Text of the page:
September 13, 2007

Record Review: Kanye West

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Between collaborating with Swedish indie-rockers Peter, Bjorn and John, flying Vincent Chase’s entourage to the Cannes film festival and “singlehandedly” combating climate change at Live Earth, one would think that Kanye West might be feeling rather complacent (not the case). With irrepressible swagger, the indefatigable Louis Vuitton Don has managed to channel all of his excess exuberance, witty one-liners and staggering samples into his latest ambitious effort, Graduation.
Graduation begins slowly with “Good Morning” with Kanye sleepily stating, “Well I guess this is my dissertation/ Welcome to Graduation!” on top of sparse drumbeats. Abandoning Bernie Mac’s klaxon wakeup-call in Late Registration, Mr. West goes for a more minimalist approach on Graduation, foregoing skits and having fewer guest appearances. As such, “Good Morning” sequences into the synthesizer intro of “Champion” flawlessly, allowing Kanye to congratulate himself on being a powerful role model for today’s youth making “Kids who used to feel invisible/ Know they’re invincible.” In addition to being a champion for children, West utilizes a stellar yet repetitive sample of Steely Dan’s “Kid Charlemagne” to tell you that he “doesn’t see why [he] needs a stylist/ When [he] shops so much he can speak Italian.” Kanye crams so much into three short minutes of music it is rather startling, but there is little reason to expect any less from him given his history.
The ever-fashionable Kanye continues with the theme of repetition for the next couple of songs, including the smashing single “Stronger.” French electro-house pioneers Daft Punk contribute a specially made accelerated version of “Harder, Better, Faster, Stronger” for Kanye, and the song includes the infamous “Heard they’d do anything for a Klondike” verse. The odd collaboration plays to West’s strengths — the five-minute blockbuster solidifies the album’s strong introduction.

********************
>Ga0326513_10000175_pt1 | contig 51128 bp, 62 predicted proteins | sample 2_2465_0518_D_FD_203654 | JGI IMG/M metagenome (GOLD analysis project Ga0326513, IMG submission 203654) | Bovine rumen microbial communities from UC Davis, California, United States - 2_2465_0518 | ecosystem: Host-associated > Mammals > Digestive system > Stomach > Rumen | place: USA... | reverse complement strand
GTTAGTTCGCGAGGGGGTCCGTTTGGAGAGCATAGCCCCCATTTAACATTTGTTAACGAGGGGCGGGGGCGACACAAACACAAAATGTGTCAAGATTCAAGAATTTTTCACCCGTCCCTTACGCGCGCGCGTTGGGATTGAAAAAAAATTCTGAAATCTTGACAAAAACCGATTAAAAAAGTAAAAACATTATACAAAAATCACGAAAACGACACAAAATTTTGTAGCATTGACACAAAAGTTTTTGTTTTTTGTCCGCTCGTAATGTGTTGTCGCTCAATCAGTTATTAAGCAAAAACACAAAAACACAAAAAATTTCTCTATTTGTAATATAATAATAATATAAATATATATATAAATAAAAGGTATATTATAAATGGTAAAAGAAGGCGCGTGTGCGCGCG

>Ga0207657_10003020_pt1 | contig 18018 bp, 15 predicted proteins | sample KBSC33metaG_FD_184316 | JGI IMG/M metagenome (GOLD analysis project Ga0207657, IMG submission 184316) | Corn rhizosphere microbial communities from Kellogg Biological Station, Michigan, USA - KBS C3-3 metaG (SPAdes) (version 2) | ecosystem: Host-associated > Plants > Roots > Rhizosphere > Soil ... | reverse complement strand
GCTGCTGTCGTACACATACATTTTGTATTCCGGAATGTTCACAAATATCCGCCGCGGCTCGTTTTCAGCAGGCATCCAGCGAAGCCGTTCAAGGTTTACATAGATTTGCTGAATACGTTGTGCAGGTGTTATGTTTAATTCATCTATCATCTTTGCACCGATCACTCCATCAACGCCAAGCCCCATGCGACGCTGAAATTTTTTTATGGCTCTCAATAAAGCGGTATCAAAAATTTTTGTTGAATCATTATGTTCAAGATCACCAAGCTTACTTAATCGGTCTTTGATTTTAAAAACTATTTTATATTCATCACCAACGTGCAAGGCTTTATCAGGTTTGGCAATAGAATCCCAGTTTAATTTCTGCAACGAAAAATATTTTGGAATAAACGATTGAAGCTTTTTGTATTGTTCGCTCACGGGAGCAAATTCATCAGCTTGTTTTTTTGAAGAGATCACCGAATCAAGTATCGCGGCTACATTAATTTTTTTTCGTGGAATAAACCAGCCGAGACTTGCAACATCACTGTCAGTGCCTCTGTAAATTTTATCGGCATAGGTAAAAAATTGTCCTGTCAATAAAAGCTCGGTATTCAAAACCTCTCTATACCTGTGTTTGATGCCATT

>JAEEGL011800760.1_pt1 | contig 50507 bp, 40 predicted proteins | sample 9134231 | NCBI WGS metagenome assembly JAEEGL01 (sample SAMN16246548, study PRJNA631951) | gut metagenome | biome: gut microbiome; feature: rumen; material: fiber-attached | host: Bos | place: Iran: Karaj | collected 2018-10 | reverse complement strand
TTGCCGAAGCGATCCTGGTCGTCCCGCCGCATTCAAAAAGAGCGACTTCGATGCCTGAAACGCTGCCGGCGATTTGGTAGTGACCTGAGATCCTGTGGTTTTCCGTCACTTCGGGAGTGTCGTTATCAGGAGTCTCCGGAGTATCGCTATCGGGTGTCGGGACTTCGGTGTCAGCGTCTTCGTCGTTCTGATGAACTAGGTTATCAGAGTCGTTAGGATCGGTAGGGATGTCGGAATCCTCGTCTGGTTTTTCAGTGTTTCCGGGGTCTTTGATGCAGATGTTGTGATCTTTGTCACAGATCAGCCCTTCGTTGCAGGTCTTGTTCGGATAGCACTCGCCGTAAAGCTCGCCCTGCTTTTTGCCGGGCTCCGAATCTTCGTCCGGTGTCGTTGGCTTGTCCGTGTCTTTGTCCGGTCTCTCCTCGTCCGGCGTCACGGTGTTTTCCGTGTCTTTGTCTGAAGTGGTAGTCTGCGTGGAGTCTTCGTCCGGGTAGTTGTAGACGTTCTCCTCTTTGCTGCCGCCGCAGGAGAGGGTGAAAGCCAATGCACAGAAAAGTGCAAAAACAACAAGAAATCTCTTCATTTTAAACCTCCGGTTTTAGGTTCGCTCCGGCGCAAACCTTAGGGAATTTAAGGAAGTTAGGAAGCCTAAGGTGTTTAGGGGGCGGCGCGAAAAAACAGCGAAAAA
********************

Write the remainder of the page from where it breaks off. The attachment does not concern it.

Graduation does lose some pace around the midway point however, specifically on “Barry Bonds” and “Drunken Hot Girls.” The songs offer some solid hooks, clever lines and amusing storytelling, but they overall feel a bit uninspired — especially when given the strong MC pairings of Lil’ Wayne and Mos Def, respectively. Fortunately, the spell does not last for too long, as Kanye redeems himself on the lush strings and synthesizers of “Flashing Lights” and soulful piano playing of “Everything I Am.” As Kanye meanders through cascading rhyme schemes on the latter track, he charges forward into some uncharted territory: humility. While Kanye always seems to be torn between underdog mentalities and maintaining his alter-ego, Jesus Christ in balance, he reveals some of his insecurities, realizing ,“Everybody’s been saying what’s not for him/ But everything I am not made me everything I am.”
Kanye closes on a strong note with the triumvirate of “The Glory,” “Home­coming” and “Big Brother.” While “The Glory” features West’s trademark pitched-up soul samples and Kanye “Raising the bar/ while the rest of y’all were in limbo,” “Homecoming” features an extended metaphor of Kanye’s love for Chicago, on top of sparkling piano work from Coldplay’s Chris Martin. “Big Brother” is the final full stop on this dissertation. It is sweeping in scope, straight narrative in style and extols nothing but praise for Kanye’s mentor Jay-Z as West analyzes his rise from beat-maker to hit creator.
Overall, Graduation does not pack the immediacy and punch that College Dropout or Late Registration did, but instead is fashioned into a smooth flowing sequence of solid songs. His samples and beats are vibrant, the kind that can bring nearby inanimate objects to life. Kanye’s lyrics are not to be overlooked either, creating a very enjoyable listening experience. Perhaps as Takashi Murakami’s cover artwork suggests, there is nothing preventing Kanye West’s ascension to the high-ranking pantheon of music stars with Graduation.